Exposure is a set of parameters that calculate the amount of light that the camera's light material will receive during its subsequent exposure.
The term "exposure" is often applied to the very process of exposure (for example: "double exposure", "multiple exposure"). The correct shooting exposure is selected in order to obtain a normally exposed image, and is calculated as the product of illumination and exposure time.
The illumination of the photographic material is controlled by the diaphragm lens, and the exposure time is the response speed shutter... The value of the shooting exposure can be calculated both manually by the photographer (more difficult), and in semi- and automatic modes of the camera. To facilitate the manual determination of parameters, it is customary to use an exponometric device (usually built into the camera) or, if it is not available, an exposure calculator.
In modern cameras, exposure metering sensors are installed, and a program for calculating the exposure is wired into the camera firmware. When calculating the exposure, the camera's automation takes into account such parameters as:
- current photosensitivity of the installed photographic material
- established excerpt
- object illumination value (brightness)
- the amount of background illumination behind the subject (depends on the metering parameter)
- focal length lens
- distance to object
- metering parameter (point, by frame, defined area)
and some others.
Focal length lens and the distance to the object is taken into account if the camera lens reports this data. To edit the software solution of the camera, it is possible to enter exposure compensation manually. Programming machines such as Elikon-autofocus do not have this possibility.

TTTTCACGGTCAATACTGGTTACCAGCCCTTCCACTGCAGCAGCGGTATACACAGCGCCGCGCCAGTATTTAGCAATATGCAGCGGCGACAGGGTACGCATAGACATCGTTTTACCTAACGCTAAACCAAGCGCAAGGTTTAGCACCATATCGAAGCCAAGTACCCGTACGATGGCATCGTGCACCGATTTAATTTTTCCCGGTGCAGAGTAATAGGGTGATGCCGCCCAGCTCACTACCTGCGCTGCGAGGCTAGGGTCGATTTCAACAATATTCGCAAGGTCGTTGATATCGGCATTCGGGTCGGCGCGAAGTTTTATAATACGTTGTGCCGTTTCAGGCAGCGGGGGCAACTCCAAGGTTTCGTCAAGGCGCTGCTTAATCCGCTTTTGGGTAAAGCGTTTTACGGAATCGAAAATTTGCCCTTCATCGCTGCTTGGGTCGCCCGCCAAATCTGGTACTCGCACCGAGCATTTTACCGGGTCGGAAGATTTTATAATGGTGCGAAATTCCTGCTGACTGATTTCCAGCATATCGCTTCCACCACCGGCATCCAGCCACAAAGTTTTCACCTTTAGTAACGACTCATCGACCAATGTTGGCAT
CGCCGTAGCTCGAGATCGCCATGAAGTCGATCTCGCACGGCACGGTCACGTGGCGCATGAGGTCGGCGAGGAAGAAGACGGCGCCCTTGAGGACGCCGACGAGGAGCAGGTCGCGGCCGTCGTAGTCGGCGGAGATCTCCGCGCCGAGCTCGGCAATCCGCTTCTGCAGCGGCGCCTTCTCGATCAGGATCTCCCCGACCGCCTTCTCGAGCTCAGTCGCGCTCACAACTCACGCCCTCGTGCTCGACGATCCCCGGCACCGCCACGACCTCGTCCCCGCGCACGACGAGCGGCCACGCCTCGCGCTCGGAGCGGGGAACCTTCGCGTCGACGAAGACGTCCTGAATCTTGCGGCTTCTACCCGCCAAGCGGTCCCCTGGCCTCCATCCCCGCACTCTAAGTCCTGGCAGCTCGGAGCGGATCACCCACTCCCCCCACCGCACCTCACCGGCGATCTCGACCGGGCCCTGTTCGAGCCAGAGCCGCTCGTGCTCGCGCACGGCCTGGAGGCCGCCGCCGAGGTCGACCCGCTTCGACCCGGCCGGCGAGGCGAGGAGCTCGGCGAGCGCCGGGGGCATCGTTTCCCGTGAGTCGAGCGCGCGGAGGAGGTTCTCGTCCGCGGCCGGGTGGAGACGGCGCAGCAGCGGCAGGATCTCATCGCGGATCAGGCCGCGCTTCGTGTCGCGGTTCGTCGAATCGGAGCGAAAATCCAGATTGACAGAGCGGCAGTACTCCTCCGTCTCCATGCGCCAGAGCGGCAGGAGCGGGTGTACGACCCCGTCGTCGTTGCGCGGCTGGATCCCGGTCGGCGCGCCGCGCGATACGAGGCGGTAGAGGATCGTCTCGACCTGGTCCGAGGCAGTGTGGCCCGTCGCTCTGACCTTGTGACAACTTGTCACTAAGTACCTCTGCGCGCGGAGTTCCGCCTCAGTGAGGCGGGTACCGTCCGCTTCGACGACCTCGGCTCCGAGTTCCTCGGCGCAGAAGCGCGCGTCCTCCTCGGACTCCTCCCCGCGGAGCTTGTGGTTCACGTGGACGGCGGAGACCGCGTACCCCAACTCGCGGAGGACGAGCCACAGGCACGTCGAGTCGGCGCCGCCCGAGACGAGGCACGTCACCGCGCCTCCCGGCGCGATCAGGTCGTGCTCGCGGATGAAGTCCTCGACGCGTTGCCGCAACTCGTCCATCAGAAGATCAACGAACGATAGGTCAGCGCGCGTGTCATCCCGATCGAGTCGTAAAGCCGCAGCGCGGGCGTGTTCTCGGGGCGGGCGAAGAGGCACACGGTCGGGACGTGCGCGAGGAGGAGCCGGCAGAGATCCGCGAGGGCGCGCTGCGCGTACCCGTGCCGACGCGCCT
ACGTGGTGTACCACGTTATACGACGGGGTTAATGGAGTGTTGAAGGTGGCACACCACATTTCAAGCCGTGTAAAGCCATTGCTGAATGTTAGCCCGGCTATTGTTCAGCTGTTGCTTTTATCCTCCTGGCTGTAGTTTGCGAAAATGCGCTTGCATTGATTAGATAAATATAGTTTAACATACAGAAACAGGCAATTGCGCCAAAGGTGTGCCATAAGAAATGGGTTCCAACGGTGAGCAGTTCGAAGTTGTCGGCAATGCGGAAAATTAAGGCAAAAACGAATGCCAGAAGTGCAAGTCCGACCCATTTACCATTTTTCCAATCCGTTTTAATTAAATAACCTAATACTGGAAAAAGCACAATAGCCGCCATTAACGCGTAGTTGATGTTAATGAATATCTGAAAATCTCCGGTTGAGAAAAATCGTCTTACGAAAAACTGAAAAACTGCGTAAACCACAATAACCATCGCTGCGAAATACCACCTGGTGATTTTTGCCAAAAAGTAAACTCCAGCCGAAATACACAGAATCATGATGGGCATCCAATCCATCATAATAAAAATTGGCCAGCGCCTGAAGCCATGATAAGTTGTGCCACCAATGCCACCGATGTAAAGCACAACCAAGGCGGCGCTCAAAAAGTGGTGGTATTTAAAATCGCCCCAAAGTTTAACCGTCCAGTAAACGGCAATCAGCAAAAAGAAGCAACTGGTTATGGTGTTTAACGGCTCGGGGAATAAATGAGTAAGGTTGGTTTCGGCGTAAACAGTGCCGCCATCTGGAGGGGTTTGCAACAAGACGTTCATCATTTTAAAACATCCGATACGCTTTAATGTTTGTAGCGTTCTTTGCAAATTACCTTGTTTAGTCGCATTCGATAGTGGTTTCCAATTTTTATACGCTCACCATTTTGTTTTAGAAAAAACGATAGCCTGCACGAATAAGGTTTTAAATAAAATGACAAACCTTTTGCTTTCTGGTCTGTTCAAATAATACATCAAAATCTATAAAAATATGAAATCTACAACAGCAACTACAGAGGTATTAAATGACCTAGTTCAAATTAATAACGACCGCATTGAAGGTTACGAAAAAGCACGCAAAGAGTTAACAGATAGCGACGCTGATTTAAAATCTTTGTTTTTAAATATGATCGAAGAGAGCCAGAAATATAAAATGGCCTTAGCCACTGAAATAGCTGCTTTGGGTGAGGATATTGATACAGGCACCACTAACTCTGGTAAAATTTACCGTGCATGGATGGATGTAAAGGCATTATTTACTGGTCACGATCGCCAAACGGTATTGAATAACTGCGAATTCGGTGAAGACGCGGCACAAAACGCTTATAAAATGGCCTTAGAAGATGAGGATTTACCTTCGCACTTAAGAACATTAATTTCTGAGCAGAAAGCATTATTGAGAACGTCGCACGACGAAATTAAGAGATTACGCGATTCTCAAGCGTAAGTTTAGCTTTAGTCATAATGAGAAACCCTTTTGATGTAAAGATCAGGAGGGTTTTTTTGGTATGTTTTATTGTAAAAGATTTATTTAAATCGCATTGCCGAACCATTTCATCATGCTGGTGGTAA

As can be seen from the diagram, the same illumination of the matrix can be obtained by different paired combinations of the remaining parameters (exposure pairs) - increasing the shutter speed by one stop while simultaneously closing it by the same aperture value will not change the exposure. This property is called the law of reciprocity (Bunsen-Roscoe law) and is used both for manual correction and for writing a program for automatic camera modes during its development.
Exposure Value (Ev)
- exposure level, exposure number. EV 1 corresponds to ISO 100 expopare 1s and F 1.4 (excerpt 1 second, diaphragm 1.4). Each subsequent integer EV corresponds to a doubling of the exposure. EV 2 corresponds to Expo-Pair 2s and F 1.4 or Expo-Pair 1s and F 2.0
Correct exposure is the key to success
Application of exposure. Low exposure results in a dark image (underexposure, underexposed image), while too high exposure results in the resulting image being overexposed (overexposure, overexposed image).
Exposure: underexposed, normal and overexposed
In case of large misses in exposure parameters, subsequent post-processing of the image will not help much - “loss” of data in overexposed or underexposed areas is fatal. But here, rather, not the loss of data, but their under-receipt, or overabundance in the case of an overexposed frame.
Serious deviations of the exposure cannot be "extended"
The Luminance Exposure value is used to determine the lighting conditions of objects and is -2 EV equivalent to shooting in bounced light from a full moon. The Canon 6D is capable of focusing at -3 EV, which is roughly equal to the illumination from a clear night sky without the Moon. The magnitude of the exposure of the illumination of the object is determined by luxmeters, but more on that, some other time.